Re: [Fwd: Re: Spamassasin over RBL, was Re: rblsmtpd -t?]
On Fri, May 10, 2002 at 07:19:27AM +0800, Jason Lim wrote:
> > On Wed, May 08, 2002 at 10:56:12PM +0200, Emile van Bergen wrote:
> > > > what has size got to do with it?
> > >
> > > Because the distinction between a customer and an ISP is not clear.
> > > [...]
> > that was a tautology. it only matters if you think size is relevant.
> > it doesn't matter in the slightest whether an ISP's customer is another
> > ISP or not.
> Using your mentality, then everything always gets escalated to the highest
> point (since everyone below the top-most ISP is essentially a customer).
> So... essentially, the highest point is nearly always the network
> provider... UUnet, Level3, MCIWorldcom... whomever owns the actual
> physical cable.
Calm down and think it through.
There is a chain of responsiblity and any incident can be escalated.
If ISP1 is on Sprint and ISP1 takes no action about
spam from spammer-leaf-node-on-ISP1, then one needs to escalate to
Sprint to take action to enforce aup on ISP1. If it turns out that
sprint pipes mail to abuse@ into /dev/null, or even has a yellow
contract with ISP1 that permits spam, then what? Or it might be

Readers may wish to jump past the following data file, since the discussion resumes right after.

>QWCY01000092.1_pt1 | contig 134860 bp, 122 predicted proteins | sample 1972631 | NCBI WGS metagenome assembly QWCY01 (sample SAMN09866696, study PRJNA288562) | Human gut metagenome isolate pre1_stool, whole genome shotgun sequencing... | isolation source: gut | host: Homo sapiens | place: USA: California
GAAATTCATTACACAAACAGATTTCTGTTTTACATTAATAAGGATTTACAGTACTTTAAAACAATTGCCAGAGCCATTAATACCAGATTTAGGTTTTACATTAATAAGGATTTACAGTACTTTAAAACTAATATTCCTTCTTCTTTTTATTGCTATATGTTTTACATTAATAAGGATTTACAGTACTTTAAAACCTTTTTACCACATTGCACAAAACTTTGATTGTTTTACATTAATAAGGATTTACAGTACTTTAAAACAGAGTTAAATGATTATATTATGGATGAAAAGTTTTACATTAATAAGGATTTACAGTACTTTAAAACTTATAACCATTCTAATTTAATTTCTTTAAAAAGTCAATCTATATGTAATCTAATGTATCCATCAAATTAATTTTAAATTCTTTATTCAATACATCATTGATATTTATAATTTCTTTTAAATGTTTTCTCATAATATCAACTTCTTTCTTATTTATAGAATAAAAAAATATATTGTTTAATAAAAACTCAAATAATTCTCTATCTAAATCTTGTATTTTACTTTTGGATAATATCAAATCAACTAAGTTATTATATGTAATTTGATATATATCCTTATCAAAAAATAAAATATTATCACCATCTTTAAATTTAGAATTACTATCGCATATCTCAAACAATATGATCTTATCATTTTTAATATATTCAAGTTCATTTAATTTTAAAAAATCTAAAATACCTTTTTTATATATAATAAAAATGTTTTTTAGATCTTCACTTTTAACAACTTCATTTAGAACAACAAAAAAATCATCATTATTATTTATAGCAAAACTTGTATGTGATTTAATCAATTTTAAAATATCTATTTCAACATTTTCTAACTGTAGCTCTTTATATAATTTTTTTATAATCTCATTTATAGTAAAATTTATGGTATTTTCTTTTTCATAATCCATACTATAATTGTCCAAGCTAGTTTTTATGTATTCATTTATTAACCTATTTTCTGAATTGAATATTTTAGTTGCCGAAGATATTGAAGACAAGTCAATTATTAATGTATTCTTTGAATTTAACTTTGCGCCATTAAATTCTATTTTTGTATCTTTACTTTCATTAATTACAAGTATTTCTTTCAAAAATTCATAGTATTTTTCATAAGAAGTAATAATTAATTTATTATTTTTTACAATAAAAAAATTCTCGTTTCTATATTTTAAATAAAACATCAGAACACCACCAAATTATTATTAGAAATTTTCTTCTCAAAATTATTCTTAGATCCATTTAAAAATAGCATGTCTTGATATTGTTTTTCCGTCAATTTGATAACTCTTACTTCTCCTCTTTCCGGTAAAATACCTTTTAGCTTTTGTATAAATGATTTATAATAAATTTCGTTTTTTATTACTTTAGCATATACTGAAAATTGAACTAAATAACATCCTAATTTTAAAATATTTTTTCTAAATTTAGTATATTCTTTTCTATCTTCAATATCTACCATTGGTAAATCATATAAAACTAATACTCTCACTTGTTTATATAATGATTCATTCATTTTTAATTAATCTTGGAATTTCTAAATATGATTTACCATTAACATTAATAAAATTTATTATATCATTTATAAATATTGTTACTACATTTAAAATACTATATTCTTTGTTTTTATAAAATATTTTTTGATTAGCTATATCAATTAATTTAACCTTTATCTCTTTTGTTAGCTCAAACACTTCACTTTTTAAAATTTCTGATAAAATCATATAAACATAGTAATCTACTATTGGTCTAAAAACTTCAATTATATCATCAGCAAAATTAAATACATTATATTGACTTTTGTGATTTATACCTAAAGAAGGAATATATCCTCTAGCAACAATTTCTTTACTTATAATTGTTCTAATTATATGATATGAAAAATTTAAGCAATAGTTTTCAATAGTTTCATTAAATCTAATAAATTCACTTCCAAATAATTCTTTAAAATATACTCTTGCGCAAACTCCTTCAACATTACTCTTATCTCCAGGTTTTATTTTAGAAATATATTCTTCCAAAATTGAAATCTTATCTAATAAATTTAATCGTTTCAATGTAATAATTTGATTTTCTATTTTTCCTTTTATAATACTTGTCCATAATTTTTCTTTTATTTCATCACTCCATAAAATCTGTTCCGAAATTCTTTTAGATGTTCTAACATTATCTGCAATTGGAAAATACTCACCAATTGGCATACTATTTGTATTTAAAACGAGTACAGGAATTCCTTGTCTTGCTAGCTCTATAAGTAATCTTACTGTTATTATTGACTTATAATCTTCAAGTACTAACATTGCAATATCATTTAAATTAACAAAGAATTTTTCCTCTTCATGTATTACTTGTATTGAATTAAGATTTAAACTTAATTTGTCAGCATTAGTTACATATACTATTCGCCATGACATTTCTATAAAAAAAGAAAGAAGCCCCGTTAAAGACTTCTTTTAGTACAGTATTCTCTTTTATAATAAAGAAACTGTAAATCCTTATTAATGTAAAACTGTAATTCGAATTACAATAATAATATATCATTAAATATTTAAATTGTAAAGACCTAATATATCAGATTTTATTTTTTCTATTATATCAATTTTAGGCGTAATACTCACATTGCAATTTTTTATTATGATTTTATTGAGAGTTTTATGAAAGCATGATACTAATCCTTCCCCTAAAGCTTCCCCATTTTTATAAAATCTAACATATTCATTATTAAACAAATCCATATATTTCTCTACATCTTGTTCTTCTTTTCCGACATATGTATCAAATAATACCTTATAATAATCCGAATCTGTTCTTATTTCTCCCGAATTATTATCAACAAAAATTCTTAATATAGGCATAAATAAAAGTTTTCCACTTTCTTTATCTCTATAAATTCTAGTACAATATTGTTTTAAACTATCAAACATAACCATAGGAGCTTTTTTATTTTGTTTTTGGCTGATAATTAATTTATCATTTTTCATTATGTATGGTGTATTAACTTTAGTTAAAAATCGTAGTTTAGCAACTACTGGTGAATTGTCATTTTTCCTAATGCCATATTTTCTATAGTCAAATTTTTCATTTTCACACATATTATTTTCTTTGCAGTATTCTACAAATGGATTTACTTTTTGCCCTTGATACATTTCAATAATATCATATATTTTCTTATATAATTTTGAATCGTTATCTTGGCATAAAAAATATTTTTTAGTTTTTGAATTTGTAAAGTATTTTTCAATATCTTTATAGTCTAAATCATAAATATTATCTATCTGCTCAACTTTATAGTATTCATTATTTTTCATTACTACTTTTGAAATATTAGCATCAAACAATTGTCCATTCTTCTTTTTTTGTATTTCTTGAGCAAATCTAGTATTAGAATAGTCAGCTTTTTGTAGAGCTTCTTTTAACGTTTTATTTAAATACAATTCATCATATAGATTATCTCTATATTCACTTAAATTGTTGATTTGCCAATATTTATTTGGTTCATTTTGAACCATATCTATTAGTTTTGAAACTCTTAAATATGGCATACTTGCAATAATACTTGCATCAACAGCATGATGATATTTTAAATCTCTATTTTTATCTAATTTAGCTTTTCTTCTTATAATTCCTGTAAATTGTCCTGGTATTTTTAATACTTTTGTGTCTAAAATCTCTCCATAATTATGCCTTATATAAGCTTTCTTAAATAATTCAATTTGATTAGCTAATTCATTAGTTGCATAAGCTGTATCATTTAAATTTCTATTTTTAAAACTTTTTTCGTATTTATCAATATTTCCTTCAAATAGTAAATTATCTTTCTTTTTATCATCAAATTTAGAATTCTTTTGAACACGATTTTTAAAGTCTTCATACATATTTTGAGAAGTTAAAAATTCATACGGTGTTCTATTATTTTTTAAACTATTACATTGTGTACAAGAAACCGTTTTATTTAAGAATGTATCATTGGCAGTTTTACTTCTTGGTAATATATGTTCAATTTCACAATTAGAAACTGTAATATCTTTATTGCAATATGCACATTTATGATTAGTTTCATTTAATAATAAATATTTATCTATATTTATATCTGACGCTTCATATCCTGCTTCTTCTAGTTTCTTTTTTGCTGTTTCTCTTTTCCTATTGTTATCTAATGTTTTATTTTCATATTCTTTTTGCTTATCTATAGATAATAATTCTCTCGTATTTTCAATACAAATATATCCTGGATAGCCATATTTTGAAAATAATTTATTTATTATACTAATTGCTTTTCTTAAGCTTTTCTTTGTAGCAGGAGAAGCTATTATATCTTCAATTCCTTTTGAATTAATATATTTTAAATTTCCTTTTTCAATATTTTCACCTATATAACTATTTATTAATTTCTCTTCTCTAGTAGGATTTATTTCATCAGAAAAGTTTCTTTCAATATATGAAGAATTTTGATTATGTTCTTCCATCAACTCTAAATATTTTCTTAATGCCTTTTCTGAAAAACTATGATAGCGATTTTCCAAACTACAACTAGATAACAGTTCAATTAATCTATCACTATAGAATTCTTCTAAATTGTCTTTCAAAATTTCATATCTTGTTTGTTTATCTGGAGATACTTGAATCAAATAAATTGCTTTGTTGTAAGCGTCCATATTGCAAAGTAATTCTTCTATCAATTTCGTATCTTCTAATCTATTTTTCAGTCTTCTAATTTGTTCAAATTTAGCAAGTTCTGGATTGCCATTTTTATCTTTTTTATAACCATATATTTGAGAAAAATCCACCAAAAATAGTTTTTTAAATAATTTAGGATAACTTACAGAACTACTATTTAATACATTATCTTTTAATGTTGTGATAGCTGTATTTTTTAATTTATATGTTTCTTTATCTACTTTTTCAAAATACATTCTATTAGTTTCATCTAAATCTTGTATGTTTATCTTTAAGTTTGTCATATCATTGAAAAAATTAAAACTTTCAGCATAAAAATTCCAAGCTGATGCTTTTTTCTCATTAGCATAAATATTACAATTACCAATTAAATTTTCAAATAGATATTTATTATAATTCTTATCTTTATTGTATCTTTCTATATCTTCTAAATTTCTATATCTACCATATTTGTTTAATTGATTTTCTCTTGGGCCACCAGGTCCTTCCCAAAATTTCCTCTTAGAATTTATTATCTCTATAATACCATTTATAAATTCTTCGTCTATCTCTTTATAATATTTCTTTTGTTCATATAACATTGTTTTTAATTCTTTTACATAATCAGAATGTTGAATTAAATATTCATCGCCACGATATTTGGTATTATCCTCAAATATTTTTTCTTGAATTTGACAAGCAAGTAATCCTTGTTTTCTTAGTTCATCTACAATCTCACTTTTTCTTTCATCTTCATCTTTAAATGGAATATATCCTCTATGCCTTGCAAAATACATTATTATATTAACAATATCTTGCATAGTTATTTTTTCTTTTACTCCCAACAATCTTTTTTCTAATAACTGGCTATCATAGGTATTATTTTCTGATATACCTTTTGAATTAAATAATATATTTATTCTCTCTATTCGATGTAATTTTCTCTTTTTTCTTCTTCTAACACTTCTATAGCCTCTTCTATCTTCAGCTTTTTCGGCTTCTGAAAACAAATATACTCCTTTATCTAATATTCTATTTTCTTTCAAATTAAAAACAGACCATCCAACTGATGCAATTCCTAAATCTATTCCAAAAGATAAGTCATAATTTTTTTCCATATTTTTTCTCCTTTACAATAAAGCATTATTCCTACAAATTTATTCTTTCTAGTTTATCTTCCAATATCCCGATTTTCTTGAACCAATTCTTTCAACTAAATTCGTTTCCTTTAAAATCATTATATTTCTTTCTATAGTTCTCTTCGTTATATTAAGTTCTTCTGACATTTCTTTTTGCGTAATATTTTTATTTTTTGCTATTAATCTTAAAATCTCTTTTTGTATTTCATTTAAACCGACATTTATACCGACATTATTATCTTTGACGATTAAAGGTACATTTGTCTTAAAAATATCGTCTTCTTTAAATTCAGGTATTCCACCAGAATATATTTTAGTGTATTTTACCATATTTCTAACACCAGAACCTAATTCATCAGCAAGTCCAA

that an ISP is trying to do something about a customer (monsterhut)
or is just half-assed. Maybe you use rfc-ignorant.
It's also possible that your standards might not jibe with everyone
elses. Me, I think any site sending email that will not accept bounces
deserves to go into RBL. Not everyone would even qualify such email
as spam, but we do.
You might decide that your customers cannot live without Sprint. You
might decide that they cannot live **long term** with such actions. Or
you might give them a choice.
Christopher F. Miller, Publisher firstname.lastname@example.org
MaineStreet Communications, Inc 208 Portland Road, Gray, ME 04039
Content/site management, online commerce, internet integration, Debian linux
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